Over the last two decades, the two main reasons behind the pressure to make changes to the EUR four billion loss reserves have been interest rates and life expectancy. To make new provisions for pensions in preparation for the payment of compensation for last year’s loss events for several decades, we assume the return on investment on the pension assets to be very moderate, in accordance with the present interest rate. In the past, provisions have also been made when the interest rates have been high. Due to the reduced and exceptionally low interest rates, companies have been placing hundreds of millions of euros more in their loss reserves in recent years.
Life expectancy has had a similar effect. To make provisions for pensions, the expected duration of the pension is assessed on the basis of the best available information on how long the person will live. With the increase in life expectancy, we have had to increase the loss reserves as well. Insurance companies are increasingly in the position to use ALM methods such as derivatives to hedge against interest rate changes, whereas hedging against increased life expectancy is not so easy.
As a result, it is justified for insurance companies to temporarily have an opportunity to make reasonable profits from statutory workers’ compensation insurance, which is a part of social security provision, but only so that the amount of profit – or loss – stays within reason. In my view in looking at this phenomenon in Finland, a balance has been found for workers’ compensation.
Five years of the Workers’ Compensation Act
And how is the statutory accident insurance system doing anyway? I would say at least reasonably. The new Workers’ Compensation Act has now been in force for five years. No major shortcomings have been identified with regard to it, but there is always room for improvement. Keeping this in mind, those of us at the Finnish Workers’ Compensation Center and others in the leading companies and institutions providing workers’ compensation insurance like to keep on our toes.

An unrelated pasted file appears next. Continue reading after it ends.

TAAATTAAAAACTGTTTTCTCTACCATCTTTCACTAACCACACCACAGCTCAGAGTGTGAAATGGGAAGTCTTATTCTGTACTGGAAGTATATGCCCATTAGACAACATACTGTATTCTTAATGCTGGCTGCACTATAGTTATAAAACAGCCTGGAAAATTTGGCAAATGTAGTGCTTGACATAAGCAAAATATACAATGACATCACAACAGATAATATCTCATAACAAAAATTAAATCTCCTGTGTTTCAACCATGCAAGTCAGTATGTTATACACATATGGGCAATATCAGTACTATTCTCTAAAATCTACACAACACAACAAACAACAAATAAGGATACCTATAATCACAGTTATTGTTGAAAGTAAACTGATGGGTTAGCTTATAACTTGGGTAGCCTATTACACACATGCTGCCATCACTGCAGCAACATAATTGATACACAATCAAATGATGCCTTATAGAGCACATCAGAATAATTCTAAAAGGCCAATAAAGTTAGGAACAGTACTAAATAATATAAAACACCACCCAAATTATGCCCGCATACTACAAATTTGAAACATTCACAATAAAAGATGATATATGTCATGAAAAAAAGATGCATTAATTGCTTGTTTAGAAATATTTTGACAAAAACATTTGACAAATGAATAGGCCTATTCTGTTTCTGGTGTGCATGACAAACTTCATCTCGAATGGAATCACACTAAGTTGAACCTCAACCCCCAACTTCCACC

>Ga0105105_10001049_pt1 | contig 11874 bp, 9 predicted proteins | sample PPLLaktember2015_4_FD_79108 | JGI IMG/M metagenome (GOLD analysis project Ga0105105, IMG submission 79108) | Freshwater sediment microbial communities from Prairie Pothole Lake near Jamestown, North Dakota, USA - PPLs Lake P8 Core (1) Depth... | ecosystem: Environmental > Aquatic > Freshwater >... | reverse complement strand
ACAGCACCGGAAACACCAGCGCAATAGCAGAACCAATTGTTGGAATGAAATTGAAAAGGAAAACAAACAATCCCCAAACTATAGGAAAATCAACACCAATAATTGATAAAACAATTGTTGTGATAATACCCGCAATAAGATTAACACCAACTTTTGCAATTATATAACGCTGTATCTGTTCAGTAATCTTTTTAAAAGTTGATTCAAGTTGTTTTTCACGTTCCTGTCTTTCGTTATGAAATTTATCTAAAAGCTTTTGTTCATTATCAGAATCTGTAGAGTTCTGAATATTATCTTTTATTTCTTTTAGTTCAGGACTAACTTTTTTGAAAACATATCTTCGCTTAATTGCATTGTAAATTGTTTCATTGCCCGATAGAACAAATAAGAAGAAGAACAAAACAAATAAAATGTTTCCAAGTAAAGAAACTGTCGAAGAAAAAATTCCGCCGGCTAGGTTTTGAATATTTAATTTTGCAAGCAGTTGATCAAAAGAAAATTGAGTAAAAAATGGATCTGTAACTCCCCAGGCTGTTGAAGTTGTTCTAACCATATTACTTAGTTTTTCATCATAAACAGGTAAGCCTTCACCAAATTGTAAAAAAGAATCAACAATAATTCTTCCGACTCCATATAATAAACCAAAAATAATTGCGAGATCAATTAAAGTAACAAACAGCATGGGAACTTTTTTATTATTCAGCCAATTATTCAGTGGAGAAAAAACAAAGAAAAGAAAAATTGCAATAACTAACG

It is our duty to raise concerns whenever a matter may require corrections to be made – if not before, then during the legislative process. The system should also have readiness to rapidly adapt to changes in working life. I believe that in 2021 we will be discussing matters such as the validity of workers’ compensation insurance in situations in which we cannot decide between employment and entrepreneurship, and also the forms of coverage for various working conditions.
The further development of legislation on workers’ compensation insurance is always a tripartite process led by the Ministry of Social Affairs and Health. The role of the Finnish Workers’ Compensation Center is to support the process by offering expert advice.
Importance of adapting to new phenomena
Treating cases of COVID-19 as occupational disease cases is one example of the system’s ability to deal with new situations. This new viral disease was very quickly identified as a potential occupational disease, and the first cases were resolved before Midsummer’s Eve in June. In Finland, the concept of occupational disease is a combination of the definitions provided in the List of Occupational Diseases and the open definition of occupational disease. The List of Occupational Diseases provides a tally of diseases and exposures that can be linked to a work-related cause with enough certainty. As this list is not exhaustive, compensation can also be awarded for diseases not included in the tally, such as COVID-19.
During 2020, the Employment Accidents Compensation Board, operating under the Finnish Workers' Compensation Center, processed 175 requests for a statement on the coronavirus disease. Of the 175 cases concerned, 138 were deemed occupational diseases. Nearly all the cases involved healthcare professionals, mostly nurses and practical nurses. Most of the exposures occurred during the spring or early summer. The Employment Accidents Compensation Board has processed less than ten notifications on coronavirus infections that were found in the autumn, and these cases involved healthcare professionals as well. The Board has not yet processed any coronavirus infection notifications involving professions other than in healthcare.
The year 2020 saw the 125th year of workers’ compensation insurance in Finland as well as the 100th anniversary of the Finnish Workers’ Compensation Center. These were duly celebrated, but our focus is on the present and the future. Annually, more than 100,000 accidents in Finland still occur at work or during commuting, and approximately two thousand new cases of occupational disease are found each year. An effective, financially stable, and transparent insurance system will also be needed in the future.